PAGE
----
Ammonia as an Energy Carrier

by | May 7, 2024 | Event, Sustainable Energy | 0 comments

During the Emerson Exchange EMEA 2024 in Düsseldorf, Stefano de Cillis, CTO at Proton Ventures, provided a presentation focused on the storage and handling of ammonia, including its decomposition back into hydrogen. Proton Ventures develops green projects and infrastructure supporting the transition to an emission-free ammonia and hydrogen. The company provides project development services, ammonia engineering solutions, and research and development of innovation.

Stefano de Cillis explained that without a system to store and transport intermittent renewable energy sources, our dependency on fossil fuels cannot change. There is a need to expand the renewable energy grid beyond current demand and maximize the uptime of renewable resources. Highly efficient electricity with storage conversion is essential. Renewables must offer high energy intensity, be transportable in small and large quantities, we must be able to use existing systems and infrastructure. There must also be low energy costs for storage and low long-term loss of energy.

A range of renewable energy storage systems are available. These include mechanical conversion such as pumped hydro and subsea compressed storage; thermal conversion, such as concentrated solar with reconversion using high grade heat and steam turbines; electrical storage system supercapacitors and finally, electro/chemical conversion in the form of hydrogen, methanol and ammonia.

De Cillis highlighted that a typical 100 MW solar power plant would take approximately a year to produce an equivalent amount of energy as that contained in 10 kT ammonia storage tank.

Ammonia has typically been used within fertilizer production, but is now being considered as a fuel. The maritime industry is the first to see the potential and ammonia could be a long-term replacement for heavy fuel oil. Ammonia could also be used as a supplementary fuel to coal-fired power stations. It could be cracked and used to fire a combined cycle gas turbine.

Ammonia is also ideally placed to be an energy carrier. Applications and demand for hydrogen is expanding. Ammonia is easier to transport than hydrogen and can be converted back to hydrogen using cracking technology. Studies are also being made on using ammonia as a reactant and for potential use in fuel cells. Tests are also being performed to see if ammonia can be used as a carburant for car engines.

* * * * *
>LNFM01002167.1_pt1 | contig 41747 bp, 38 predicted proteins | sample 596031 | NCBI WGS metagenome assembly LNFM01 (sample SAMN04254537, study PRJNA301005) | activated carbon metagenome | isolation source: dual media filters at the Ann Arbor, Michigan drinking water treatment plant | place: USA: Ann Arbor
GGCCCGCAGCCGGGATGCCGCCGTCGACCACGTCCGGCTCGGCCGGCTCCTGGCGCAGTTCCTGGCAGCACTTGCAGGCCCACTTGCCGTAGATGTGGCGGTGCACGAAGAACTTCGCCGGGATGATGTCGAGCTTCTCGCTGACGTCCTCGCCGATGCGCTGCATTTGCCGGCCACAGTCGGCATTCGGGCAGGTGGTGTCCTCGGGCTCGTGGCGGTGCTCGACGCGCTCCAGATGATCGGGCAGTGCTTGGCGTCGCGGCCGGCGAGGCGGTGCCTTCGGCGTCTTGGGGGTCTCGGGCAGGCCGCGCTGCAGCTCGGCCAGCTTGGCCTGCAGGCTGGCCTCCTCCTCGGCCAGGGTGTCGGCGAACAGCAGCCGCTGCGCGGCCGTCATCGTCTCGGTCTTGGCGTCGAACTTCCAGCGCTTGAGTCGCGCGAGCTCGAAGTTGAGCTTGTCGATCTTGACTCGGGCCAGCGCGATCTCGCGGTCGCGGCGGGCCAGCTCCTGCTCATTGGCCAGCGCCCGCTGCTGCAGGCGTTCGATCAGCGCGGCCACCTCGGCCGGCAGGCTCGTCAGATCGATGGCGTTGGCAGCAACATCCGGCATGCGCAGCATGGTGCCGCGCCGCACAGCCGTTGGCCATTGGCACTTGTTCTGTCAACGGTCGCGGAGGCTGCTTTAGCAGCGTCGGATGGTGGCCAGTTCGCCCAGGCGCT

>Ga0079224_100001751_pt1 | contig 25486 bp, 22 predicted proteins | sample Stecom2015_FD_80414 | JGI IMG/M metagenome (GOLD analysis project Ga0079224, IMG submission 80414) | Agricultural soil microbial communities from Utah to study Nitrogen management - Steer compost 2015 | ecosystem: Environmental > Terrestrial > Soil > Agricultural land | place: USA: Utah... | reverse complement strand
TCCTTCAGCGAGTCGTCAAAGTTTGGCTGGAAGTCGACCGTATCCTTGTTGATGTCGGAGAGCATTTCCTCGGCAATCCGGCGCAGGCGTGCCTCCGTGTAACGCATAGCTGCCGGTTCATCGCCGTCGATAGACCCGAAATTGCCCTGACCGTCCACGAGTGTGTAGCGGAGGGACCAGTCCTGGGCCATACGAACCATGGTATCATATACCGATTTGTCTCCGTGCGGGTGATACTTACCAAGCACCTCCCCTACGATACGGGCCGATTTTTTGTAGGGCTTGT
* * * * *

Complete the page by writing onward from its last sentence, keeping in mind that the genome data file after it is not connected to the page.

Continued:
“Green” ammonia production is expected to grow strongly to meet rising demand. Proton Ventures is supporting this requirement with standardized small scale ammonia production plant designs, with capacities ranging from 1-80 kton/annum that minimize capital expenditure and optimize operational expenditure. The company also offers medium- and large-scale production plant designs, with a capacity of 80 kton/annum, rising to 1 million ton/annum. These have dedicated design configurations based on the availability of renewables.

Proton Ventures green ammonia production plant design

Proton Ventures green ammonia production plant design


In addition to production plants, presenter Stefanoi de Cillis outlined some significant existing terminal reference projects and infrastructure to support ammonia storage and handling, such as refrigerated storage tanks, main and holding compressors, and marine and railcar loading/unloading facilities. Safe and efficient operation of these assets are enabled by Emerson’s advanced automation technology, including the DeltaV™ distributed control and safety instrumented system, Rosemount™ tank gauging system, Rosemount instrumentationFisher™ control valves and Bettis™ actuation technology.

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The opinions expressed here are the personal opinions of the authors. Content published here is not read or approved by Emerson before it is posted and does not necessarily represent the views and opinions of Emerson.

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